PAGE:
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If you’re looking for giant SUVs with ridiculous power figures, these are your choices.

I love powerful cars, even if they can only go in a straight line. The HEMI-powered Chrysler L-cars, for example; they’re not good in the turns, so the only reason to have the big engine is for straight-line grins. Is it fun? Yes. Is it all kinda pointless? Sure.

The idea of shoehorning big, powerful engines into strange cars for pure straight-line speed is the very essence of hot rodding, and it’s about as American as things get. Back in the 1990s as the SUV craze was brewing, automakers decided to try out high-powered versions of their high-riding wagons. The GMC Typhoon and Jeep Grand Cherokee 5.9 come to mind.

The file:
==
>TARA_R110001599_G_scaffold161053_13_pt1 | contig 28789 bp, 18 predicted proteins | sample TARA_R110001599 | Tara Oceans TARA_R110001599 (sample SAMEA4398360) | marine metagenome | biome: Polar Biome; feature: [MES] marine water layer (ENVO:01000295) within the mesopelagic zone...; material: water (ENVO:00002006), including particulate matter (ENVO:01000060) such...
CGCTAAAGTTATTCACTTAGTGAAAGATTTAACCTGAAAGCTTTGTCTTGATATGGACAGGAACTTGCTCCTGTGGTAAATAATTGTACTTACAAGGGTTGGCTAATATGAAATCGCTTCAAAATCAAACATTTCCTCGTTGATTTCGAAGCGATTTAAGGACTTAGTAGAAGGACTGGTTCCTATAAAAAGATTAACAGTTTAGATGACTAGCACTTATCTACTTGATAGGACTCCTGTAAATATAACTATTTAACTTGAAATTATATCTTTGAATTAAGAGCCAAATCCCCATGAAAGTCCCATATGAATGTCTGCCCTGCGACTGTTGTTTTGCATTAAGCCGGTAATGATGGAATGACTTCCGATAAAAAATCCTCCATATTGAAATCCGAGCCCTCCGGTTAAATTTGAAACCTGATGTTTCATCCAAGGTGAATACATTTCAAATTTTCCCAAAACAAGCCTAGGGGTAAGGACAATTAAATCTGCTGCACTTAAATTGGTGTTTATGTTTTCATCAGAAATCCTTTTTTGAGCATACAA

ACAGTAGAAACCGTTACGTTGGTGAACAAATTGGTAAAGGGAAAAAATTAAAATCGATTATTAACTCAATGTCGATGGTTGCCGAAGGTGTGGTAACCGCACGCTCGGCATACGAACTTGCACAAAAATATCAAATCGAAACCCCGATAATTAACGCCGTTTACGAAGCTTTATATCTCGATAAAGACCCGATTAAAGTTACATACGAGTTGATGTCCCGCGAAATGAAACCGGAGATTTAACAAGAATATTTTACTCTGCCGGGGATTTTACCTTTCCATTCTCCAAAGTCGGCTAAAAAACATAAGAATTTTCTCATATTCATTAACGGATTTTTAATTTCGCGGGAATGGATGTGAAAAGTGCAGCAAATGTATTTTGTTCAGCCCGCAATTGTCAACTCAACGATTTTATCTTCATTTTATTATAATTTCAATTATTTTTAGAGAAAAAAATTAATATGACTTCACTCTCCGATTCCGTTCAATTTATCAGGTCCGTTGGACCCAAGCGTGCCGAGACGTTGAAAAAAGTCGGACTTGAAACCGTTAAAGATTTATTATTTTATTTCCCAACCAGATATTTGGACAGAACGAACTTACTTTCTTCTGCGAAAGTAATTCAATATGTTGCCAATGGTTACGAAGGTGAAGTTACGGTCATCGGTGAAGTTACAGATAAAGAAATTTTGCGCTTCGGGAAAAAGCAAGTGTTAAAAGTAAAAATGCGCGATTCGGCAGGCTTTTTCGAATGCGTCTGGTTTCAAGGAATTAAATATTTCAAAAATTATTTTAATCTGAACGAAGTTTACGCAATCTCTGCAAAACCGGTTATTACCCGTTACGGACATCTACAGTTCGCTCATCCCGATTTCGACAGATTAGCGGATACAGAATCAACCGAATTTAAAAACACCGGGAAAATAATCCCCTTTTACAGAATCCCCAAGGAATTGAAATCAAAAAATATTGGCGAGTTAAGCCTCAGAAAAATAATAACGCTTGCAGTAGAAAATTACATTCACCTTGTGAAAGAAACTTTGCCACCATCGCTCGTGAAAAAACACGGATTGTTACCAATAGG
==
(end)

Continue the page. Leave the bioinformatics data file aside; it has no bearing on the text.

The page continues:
And it seems to have stuck, because the practice of hot-rodding SUVs is still alive and well, with even the Germans and Brits getting in on the action. Here are ten ridiculously, pointlessly powerful full-size SUVs. Click on their names to learn more via their Buyer’s Guides or other related articles.

Mercedes GLE: 577 Horsepower


Photo Credit: Mercedes

The Mercedes GLE replaced the ML, which we’ve argued started the luxury CUV craze back in 1997. The GLE has grown up, though, now offering two body styles — SUV and coupe — and absolutely asinine amounts of power.

The AMG GLE 63, offered only in the SUV body style, comes with a 550 horsepower, 516 lb-ft twin-turbo V8 engine and gets to 60 MPH in only 4.2 seconds. That’s a bonkers number for a car that weighs nearly 5,000 pounds.


But that’s a tame engine compared to the one in the GLE 63 S SUV or Coupe. Making a ludicrous 577 horsepower and 561 lb-ft of torque, and sending that power through a seven-speed automatic and finally to all four wheels, the GLE 63 S sprints to 60 MPH in 4.1 seconds.